My tent has a rainfly, but I'm wondering if I need to carry a tarp for the extra rain protection. I don't want to pack a wet tent because that would damage the fabric, but I don't know if that is worth the extra weight of a tarp.

  • 4
    First I've heard that packing a wet tent damages the fabric. The main purpose of a tent is to get wet. Are you talking about putting the tarp over the tent? Isn't that what the fly is for?
    – user2169
    Commented Apr 7, 2014 at 14:37
  • 7
    Packing a wet one won't damage it. Storing it wet will shorten its lifespan though.
    – Rory Alsop
    Commented Apr 7, 2014 at 15:24

3 Answers 3


You do not need a tarp in addition to the rainfly of your tent (that's what the rainfly is for).

While it's always nicer to pack up a dry tent instead of a wet one, as long as you air dry the tent when you get home you'll have no problems with damaging the rainfly. If you do not dry your tent at home, it will mildew and smell really, really bad.

I generally set up a wet tent in a garage/basement and let it dry for 24-48 hours, or alternatively hang it up to dry.

  • 2
    Often your tent gets wet due to night rain or dew, but the day itself is dry/sunny. Than if you wake up late, you can dry the tent just by letting it stay a bit longer. If you wake up early, dry it during your lunch - just unpack and spread it under the sun.
    – Steed
    Commented Apr 8, 2014 at 10:48

I don't take a tarp to protect my tent, I take it to create another dry area outside - typically for cooking and eating. It can also create shade for cooking, eating, and just lounging around. (On a rainy day I'll lounge around in the tent if anywhere, but on a nice day there are lots of options.)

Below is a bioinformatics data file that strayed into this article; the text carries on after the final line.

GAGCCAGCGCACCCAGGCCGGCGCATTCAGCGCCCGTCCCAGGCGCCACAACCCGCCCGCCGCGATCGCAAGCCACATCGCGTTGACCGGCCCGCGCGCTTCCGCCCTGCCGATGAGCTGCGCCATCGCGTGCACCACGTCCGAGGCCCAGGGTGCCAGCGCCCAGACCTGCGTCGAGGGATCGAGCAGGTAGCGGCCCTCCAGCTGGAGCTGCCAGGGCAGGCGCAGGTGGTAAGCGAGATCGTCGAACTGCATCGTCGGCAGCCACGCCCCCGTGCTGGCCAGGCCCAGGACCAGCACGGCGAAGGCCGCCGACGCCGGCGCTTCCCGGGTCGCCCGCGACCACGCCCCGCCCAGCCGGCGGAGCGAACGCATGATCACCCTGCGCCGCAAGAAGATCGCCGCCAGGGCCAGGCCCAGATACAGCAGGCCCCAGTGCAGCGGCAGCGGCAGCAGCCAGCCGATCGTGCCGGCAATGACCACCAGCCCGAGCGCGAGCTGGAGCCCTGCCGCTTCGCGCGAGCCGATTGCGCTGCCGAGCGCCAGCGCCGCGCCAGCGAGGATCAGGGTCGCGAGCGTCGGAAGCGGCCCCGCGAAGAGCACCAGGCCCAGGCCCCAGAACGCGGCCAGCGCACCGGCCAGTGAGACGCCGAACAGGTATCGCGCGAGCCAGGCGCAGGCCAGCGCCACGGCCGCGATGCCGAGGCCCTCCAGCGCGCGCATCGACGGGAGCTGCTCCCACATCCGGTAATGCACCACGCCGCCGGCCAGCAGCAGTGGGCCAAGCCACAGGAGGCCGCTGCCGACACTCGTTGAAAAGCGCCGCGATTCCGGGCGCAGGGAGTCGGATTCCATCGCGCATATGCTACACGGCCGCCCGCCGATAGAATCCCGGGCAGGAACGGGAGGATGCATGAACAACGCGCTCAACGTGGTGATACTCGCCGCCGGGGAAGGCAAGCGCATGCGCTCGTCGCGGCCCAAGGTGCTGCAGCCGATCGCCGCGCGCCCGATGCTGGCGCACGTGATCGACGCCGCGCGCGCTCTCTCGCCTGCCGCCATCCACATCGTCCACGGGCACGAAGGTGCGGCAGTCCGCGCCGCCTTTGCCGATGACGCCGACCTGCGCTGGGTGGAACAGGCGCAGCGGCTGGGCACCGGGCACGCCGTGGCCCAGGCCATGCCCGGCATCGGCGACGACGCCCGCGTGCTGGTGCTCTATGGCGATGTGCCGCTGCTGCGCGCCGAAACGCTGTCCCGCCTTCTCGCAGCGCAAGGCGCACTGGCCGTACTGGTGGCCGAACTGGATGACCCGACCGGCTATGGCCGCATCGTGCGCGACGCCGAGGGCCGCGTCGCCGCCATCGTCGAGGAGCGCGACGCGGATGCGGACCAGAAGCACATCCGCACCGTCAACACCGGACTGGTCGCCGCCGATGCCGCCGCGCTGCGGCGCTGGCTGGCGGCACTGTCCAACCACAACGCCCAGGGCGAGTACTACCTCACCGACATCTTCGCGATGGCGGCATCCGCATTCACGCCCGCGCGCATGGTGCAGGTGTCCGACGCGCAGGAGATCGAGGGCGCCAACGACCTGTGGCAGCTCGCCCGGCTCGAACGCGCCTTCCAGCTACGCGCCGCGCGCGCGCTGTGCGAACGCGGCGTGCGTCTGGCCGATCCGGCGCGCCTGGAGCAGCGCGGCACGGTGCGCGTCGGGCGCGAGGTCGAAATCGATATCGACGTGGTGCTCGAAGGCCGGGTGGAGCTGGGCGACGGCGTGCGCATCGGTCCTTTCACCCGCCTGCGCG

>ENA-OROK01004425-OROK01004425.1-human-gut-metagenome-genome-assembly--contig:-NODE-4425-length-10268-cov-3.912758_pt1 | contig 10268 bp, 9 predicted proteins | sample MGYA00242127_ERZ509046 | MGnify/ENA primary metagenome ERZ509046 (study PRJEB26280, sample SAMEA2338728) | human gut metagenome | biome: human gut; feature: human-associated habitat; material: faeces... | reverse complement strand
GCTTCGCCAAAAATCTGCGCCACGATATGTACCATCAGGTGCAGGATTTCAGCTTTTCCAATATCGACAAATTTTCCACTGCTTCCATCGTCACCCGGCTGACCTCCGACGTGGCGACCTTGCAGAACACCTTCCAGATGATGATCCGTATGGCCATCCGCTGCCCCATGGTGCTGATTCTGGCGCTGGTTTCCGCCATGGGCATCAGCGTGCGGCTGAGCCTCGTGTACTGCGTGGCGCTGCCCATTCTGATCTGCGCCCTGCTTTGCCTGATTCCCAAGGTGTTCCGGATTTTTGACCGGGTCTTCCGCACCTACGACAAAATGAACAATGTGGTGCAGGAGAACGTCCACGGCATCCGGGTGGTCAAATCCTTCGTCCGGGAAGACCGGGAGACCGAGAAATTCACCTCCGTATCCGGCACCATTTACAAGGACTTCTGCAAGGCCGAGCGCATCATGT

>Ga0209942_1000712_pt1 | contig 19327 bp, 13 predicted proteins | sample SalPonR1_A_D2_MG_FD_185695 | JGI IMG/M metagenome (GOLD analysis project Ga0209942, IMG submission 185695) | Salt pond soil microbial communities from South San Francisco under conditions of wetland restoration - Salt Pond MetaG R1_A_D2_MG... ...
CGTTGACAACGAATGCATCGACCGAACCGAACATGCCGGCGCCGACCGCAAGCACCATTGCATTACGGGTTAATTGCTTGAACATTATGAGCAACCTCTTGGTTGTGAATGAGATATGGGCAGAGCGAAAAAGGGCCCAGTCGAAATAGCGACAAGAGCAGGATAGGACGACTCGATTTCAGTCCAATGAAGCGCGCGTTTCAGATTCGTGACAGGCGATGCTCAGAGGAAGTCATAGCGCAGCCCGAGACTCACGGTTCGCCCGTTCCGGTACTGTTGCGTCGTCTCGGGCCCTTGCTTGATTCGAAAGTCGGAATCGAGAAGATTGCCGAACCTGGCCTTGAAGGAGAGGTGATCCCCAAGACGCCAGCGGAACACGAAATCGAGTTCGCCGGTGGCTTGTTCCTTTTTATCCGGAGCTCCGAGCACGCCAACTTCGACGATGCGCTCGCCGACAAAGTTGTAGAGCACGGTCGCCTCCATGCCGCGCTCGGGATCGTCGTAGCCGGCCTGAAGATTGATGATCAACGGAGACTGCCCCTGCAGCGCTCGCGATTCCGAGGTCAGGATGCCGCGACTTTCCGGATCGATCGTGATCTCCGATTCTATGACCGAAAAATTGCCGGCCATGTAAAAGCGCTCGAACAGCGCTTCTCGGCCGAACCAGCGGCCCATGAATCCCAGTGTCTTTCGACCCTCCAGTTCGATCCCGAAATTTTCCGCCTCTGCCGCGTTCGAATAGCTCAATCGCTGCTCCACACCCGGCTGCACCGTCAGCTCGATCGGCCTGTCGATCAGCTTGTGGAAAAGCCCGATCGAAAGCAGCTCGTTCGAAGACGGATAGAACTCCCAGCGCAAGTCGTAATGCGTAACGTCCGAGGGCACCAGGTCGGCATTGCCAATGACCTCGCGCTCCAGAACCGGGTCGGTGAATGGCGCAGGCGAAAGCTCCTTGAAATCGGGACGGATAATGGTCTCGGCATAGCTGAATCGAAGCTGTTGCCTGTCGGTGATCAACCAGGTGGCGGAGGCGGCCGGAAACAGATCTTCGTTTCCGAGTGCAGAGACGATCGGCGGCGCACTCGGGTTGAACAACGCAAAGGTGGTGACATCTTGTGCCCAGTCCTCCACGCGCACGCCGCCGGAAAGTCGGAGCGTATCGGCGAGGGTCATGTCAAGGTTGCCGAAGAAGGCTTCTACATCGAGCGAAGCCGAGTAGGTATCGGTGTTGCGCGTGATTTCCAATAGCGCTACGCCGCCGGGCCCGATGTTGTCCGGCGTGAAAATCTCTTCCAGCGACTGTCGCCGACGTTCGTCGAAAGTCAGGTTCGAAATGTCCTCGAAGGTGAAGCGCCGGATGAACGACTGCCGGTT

Packing a wet tent won't damage it, but if your tent bag is snug you may find it difficult. Storing a wet tent for weeks or more might damage it. Your tent will get wet even if it doesn't rain, because of dew for example. So go ahead and bring a tarp, but not to put over your tent.


I don't take a tent, I just take a tarp. Easier to pitch (if you have trees)

In 30 years of experience (4-6 weeks per year) I've only once gotten actually wet doing this. Old tarp. Heavy rain.

I pack the tarp last thing, to give it maximum drying time. If it's dry it goes in my pack. If wet, it gets rolled up in my foam pad. In the evening the tarp alone is set up as soon as my camp chores are done. It's generally dry by bed time.

I've also found that the ground under it is usually dry enough by then that my sleeping bag won't wick water. I'll spread my poncho first if the ground is really wet, then my foam pad, then the sleeping bag.

If I expect the weather to consistently wet, I'll bring a bivy sack too.

  • I don´t agree that pitching a tarp is easier than a tent. I never had problems to pitch a tent, but pitching a tarp in a way that protects you from wind and rain requires some experience or skill. Nothing impossible, but not easier than a tent. Commented Sep 1, 2014 at 10:59
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    Often on expeditions I'm cook. I'm the last one to carve a niche for myself. On Canadian sheild country finding a flat spot that is neither a sloped slab of granite, a pile of boulders, or a swamp can be tricky. With a tarp, I can make do if there is a sleeping bag sized comfortable spot. Commented Sep 2, 2014 at 14:17
  • Pitching a tarp: Method 1. Expected good weather, and you want the breeze, but not the dew. One corner to a tree, 5 feet up, kitty corner to a tree or rock 2 feet up. Other corners to tree or rock 2 feet up. Method 2. Expect bad weather. Middle of short edge tied to tree at height that adjacent corners just touch the ground. Opposite edge pegged to ground. Method 3: Expected snow. Wrap the lower tier of branches of a large spruce with the tarp. Possibly because I don't for so many years, it seldom takes me more than a few minutes to set up, far less than for a tent. Commented Sep 2, 2014 at 14:18

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